Understanding the influence of nuance helps understand how to weave it into your brand and content strategies, both in understanding your audience and how to interact with them. Guest blogger Peter Byrne, a decades-proven strategist, and I delve into shaping strategies with rich simplicity in mind.
Call it core competency or area of authority; either way, rich simplicity can help you better convey your product's or service's "best aspect" through rich, multidimensional terms (versus generic approaches likely to fall flat and not be remembered)
Understand your target audience(s) needs and wants — including any disconnect between perceived and actual needs as well as nuances behind those needs; occasional guest post, tip sheet, and more by Cognise Consulting's strategy guru, Peter Byrne
Whether you call it core competency or area of authority, tips for defining your product or service's "best aspect" — in specific, rich terms (versus generic "we sell good widgets")
Nuance offers a more organic delivery: one in which individuals have a sense that they arrived at the conclusion themselves and so they more readily trust that conclusion
An ongoing series touching upon preferences and limitations the human brain has for processing information (wherein lies much of the basis for rich simplicity — for instance, that people often more deeply trust a conclusion they feel they arrived at on their own); guests posts by a few colleagues specializing in brain psychology and related fields.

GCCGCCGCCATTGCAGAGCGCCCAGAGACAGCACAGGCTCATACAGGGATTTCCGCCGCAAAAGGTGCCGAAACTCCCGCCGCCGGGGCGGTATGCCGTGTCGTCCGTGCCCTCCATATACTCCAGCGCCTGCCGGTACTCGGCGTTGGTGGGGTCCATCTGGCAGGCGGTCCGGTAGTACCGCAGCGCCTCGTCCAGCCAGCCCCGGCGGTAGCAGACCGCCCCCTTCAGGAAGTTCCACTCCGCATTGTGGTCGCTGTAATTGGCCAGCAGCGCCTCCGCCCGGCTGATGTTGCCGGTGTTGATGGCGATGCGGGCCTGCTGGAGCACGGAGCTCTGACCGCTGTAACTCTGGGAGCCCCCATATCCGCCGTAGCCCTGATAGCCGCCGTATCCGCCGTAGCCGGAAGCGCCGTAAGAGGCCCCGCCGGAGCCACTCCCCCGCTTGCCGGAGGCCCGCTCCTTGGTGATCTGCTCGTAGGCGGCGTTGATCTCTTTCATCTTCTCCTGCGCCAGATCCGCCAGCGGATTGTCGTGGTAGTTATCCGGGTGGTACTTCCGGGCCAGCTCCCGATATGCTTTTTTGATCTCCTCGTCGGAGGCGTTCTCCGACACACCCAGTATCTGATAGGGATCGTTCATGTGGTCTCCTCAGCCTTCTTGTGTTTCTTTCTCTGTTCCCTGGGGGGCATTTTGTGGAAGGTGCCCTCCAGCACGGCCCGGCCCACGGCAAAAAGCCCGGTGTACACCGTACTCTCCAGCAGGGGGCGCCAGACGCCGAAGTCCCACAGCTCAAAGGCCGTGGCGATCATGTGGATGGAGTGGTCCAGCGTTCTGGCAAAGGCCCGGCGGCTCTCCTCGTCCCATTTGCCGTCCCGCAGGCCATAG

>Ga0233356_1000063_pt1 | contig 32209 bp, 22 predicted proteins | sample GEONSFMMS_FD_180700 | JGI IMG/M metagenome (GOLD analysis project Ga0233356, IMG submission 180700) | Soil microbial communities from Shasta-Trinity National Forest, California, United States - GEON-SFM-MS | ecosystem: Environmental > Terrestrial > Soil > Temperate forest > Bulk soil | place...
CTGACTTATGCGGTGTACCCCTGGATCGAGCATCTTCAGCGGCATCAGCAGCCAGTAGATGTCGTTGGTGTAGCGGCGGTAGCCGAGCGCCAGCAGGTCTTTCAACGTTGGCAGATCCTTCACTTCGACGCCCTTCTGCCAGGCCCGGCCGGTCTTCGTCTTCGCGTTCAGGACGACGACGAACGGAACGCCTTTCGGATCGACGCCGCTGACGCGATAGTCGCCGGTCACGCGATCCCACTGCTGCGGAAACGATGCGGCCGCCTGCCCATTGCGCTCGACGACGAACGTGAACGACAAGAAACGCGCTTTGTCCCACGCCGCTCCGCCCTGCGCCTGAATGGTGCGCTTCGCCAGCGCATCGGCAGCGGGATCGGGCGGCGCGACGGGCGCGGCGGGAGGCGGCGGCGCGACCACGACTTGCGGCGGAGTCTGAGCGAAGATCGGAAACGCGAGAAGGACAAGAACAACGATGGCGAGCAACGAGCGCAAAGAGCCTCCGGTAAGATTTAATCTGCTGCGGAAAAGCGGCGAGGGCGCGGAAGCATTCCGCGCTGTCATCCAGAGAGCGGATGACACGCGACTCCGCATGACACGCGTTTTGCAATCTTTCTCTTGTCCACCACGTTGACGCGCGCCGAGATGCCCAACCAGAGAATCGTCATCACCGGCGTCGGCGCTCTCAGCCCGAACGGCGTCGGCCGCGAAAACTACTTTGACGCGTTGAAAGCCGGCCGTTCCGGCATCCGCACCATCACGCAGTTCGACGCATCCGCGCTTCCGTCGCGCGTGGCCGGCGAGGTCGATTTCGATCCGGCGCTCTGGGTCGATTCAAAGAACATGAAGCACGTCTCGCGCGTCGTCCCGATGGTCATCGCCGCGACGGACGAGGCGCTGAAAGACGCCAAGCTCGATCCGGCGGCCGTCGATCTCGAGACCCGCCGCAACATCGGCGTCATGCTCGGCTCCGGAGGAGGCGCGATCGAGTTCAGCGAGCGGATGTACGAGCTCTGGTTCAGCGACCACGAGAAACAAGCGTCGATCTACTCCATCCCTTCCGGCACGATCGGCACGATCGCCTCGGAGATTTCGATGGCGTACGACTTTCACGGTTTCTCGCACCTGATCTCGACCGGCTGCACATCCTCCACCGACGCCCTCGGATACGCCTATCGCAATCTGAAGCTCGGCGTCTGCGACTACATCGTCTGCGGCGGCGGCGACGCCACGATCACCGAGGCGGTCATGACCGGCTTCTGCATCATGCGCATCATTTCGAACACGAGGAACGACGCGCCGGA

Let your brand have some character. For one, a multidimensional, seemingly living and breathing brand holds far more appeal and interest than a cookie-cutter one. Embrace, even celebrate, your company's idiosyncrasies; find ways they serve audience needs; then use the tenets of rich simplicity to build rapport between that living brand and your audiences.
As of Spring 2016, when appropriate to project scope, budget, time frame, and/or ROI expectations, I (Sheila Dent, dba Pixel Relish) team with complementary experts, most frequently with Peter Byrne and/or Terri Rylander.
I occassionally need the following and welcome submissions from experienced professionals:
English-speaking (or reasonably fluent), please. UI pros, you must demonstrate that you can incorporate — boldly as well as more subtly— brand and/or story themes into interface elements. Techies, you must understand and be able to present and discuss pros and cons of possible approaches.
To apply, submit your portfolio link, fee schedule, and cover letter to firstname.lastname@example.org with a subject line of "I'd Like to Join the Pixel Relish Team."
No spam nor template-based, one-size-fits-all budget services, please: Pixel Relish creates purpose/audience/brand-specific solutions.